Management guru Peter Drucker reputedly said: “Culture eats strategy for breakfast.” He meant that no amount of big-swinging, high-falutin’ strategy and top-down direction will overcome the entrenched culture of a company. That means the things people believe and aspire to, and the habits and practices used day in and day out. This saying is even more true for a society, an economy and a body politic.
New Zealand is currently in the strategising phase of dealing with its enormous housing affordability and climate change issues, and politicians from all sides are doing plenty of swinging and falutin.’ They are set to get eaten for lunch by an entrenched culture and love of suburban houses, double-cab utes, SUVs, low taxes and ‘small target’ political strategies.
You wouldn’t know that if you listened to the great and the good making promises and pledges and talking about achieving carbon neutrality by 2050 without too much pain. The Climate Commission set the scene with 400-page report with emissions Budgets for the next 15 years and advice on how to get there.
The Commission reckoned the economic cost of getting to carbon net zero could be as little as 1.2 percent of GDP or just $3b per year in the 10 years to 2035. However, that benign forecast rested on the assumption of nearly halving transport emissions within 10 years.
That depends on an almost immediate shift to electric vehicles and smaller petrol cars. The Government’s first nudge into this area showed the political pain was real. It suggested a ‘feebate’ scheme in mid 2019 where buyers of new double-cab utes would pay extra, and that money would be transferred to buyers of more efficient petrol, hybrid and pure electric cars.
National took one look at it and launched a social media campaign branding the idea ‘Labour’s car tax,’ which pictured the buyer of an old, used import petrol-powered Toyota Corolla paying $1,000 extra so the buyer of an electric Porsche Cayenne could pay $1,000 less. It was a political free kick and a preview of National aligning itself with ‘Te Atatū man,’ his family and his ute against the Labour-Green’s chardonnay socialists buying Nissan Leafs to park next to their SUVs in Ponsonby and Grey Lynn.
Labour re-announced the feebate scheme in June, and National promptly repeated the campaign, leading to the widespread ‘Groundswell' protests in mid-July.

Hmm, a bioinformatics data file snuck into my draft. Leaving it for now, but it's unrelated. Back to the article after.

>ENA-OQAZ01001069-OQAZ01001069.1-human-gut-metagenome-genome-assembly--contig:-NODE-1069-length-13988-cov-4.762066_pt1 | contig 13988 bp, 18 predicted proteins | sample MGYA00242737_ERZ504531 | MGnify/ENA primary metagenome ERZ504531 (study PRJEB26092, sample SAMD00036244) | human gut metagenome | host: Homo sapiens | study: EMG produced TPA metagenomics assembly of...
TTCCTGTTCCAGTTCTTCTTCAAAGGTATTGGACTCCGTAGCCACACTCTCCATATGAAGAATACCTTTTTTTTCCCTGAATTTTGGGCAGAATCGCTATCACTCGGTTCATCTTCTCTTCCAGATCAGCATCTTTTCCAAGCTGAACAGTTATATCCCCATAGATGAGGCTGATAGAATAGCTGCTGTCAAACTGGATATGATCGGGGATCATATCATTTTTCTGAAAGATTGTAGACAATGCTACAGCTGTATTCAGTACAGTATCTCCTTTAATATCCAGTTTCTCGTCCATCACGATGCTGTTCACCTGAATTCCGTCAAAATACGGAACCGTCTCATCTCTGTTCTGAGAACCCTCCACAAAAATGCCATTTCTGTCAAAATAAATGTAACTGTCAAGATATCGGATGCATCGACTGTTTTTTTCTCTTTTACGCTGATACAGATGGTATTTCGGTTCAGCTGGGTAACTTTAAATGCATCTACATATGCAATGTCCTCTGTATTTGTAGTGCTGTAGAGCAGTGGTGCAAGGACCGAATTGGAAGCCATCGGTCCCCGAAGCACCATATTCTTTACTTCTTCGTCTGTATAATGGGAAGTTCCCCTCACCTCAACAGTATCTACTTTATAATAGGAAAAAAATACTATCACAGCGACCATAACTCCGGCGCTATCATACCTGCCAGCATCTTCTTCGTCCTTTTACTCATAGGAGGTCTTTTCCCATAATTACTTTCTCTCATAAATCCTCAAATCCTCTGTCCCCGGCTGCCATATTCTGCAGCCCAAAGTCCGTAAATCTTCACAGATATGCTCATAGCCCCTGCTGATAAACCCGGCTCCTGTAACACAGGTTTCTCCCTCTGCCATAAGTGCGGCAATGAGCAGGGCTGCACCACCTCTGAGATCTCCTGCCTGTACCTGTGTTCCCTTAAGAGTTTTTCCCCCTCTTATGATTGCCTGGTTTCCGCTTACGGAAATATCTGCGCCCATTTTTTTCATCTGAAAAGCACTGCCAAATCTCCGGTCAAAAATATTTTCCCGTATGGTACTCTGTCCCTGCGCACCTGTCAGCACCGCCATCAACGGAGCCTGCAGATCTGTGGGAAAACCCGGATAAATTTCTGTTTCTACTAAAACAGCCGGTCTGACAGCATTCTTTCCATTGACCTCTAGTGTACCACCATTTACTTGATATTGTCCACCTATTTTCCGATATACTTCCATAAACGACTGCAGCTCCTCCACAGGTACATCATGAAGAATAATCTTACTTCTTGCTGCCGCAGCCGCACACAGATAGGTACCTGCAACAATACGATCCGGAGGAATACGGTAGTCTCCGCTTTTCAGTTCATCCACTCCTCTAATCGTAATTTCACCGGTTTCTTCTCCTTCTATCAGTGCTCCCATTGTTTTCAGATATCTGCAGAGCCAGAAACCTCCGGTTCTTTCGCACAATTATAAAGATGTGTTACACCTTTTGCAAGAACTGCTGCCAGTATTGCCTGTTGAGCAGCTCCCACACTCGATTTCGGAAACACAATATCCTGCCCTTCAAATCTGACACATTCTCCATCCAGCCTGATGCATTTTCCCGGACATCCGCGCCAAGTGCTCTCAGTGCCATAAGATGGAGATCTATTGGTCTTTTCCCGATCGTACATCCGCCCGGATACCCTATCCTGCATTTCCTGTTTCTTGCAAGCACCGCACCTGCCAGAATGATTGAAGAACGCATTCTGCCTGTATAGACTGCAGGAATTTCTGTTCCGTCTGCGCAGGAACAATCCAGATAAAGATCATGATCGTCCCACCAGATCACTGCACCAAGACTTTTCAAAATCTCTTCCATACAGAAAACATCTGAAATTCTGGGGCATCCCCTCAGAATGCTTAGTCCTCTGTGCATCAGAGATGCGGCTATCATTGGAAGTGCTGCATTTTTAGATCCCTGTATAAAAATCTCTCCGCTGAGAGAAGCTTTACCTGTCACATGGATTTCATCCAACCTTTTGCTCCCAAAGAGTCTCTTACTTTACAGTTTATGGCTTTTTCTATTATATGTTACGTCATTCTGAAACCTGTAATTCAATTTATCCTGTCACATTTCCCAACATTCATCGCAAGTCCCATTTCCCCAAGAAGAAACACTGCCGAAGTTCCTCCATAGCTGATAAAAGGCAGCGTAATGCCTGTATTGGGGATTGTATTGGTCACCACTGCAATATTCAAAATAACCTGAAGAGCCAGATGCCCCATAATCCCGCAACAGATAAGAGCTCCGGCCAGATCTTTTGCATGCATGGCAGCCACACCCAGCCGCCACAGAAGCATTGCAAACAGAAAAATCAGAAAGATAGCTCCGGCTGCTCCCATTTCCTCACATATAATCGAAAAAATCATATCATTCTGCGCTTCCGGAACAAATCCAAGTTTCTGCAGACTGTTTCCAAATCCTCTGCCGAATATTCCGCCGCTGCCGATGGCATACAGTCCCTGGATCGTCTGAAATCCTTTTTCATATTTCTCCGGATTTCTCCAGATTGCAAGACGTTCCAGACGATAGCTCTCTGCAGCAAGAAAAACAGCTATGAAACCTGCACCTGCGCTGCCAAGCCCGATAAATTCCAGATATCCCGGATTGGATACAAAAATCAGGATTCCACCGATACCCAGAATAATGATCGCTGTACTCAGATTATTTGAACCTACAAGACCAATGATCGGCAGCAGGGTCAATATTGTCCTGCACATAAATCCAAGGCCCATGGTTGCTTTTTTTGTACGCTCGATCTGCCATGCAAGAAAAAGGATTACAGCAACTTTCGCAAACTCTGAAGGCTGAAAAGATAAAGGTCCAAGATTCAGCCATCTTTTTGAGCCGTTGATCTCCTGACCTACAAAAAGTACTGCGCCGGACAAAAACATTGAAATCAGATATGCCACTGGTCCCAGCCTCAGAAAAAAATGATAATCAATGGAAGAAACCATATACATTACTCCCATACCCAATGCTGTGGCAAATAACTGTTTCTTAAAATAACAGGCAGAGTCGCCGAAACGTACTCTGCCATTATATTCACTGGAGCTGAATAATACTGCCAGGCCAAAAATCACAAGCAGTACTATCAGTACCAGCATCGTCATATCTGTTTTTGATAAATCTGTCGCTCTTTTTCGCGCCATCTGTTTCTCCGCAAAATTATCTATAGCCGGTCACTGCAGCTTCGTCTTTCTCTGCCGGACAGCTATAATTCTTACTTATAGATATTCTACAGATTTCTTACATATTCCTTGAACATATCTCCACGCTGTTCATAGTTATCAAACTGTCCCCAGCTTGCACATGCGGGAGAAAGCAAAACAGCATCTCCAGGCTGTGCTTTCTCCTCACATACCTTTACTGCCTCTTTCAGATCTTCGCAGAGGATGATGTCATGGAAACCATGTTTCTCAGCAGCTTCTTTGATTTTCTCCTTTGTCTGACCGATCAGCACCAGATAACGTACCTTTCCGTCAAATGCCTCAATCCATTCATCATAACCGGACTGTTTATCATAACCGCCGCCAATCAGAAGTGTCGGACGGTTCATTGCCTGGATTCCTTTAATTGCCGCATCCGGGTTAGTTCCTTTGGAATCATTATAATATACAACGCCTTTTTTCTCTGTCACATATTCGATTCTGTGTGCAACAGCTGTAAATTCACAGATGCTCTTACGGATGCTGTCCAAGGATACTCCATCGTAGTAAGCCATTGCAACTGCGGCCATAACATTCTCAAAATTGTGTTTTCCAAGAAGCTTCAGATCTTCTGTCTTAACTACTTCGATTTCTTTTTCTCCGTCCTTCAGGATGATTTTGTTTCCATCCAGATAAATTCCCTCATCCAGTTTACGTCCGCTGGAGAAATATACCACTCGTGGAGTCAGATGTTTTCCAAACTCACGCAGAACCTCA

This skirmish shows just how hard it will be to change culture. Cars aren’t just machines. Suburban homes aren’t just collections of wood, brick and tiles on dirt. They represent our identities and our aspirations. People spend all their adult lives striving for a house with a backyard for the kids and a ute that can pull a boat to the beach for a barbecue.
To halve carbon emissions from cars and utes requires a lot of short trips in SUVs and utes to happen on buses and trains, or through walking and cycling. That means a lot more people living in denser housing close to city centres without car parks, and bus and train networks with taxpayer and ratepayer subsidies closer to $50b than $5b. That means a lot more carless apartment and townhouse living.
Yet we’re doing the exact opposite right now, and have been moving further away from lighter, newer vehicles for decades. Only two of the 20 most-sold new vehicles in 2020 were light and efficient: the Toyota Corolla and the Suzuki Swift at numbers eight and nine.
The other 18 were double-cab utes and SUVs, with the Ford Ranger, the Toyota Hilux, the Toyota RAV4, the Mitsubishi Triton, the Kia Sportage, the Kia Seltos and the Mazda CX5 taking out the top seven spots.
The massive change needed is reflected in the Government’s proposal to reduce the average carbon emissions of new and used imported vehicles by around 40% to 105 grams per kilometre by 2025 by imposing car emissions standards on importers. That’s just four years away and the new rules aren’t expected to apply properly until 2023.
To bring the combined number down to 105g/km by 2025 would mean we have to start importing all-electric SUVs and utes in massive numbers immediately.
That would be impossible without huge subsidies for electric SUVs, or massive penalties for buyers of petrol utes and SUVs, but the Government is not keen on subsidies and the higher debt and taxes they imply in the long run.
The current trajectory is for politicians to try to muddle through in the hope they won’t be held accountable for their future failure to meet the emissions targets, or the more awful prospect of increasing transport costs by stealth and trying to regulate its way to new places to live.
Both would hit the poorest families in the suburbs the hardest because they rely so heavily on cars to keep their jobs and make sure their kids get to school.
It would be a repeat of the hugely damaging reforms of the late 1980s and early 1990s that saw the poor bear most of the pain.
The political realities of such difficult choices will be more than enough to stop much happening.
Reported by Bernard Hickey for our AA Directions Spring 2021 issue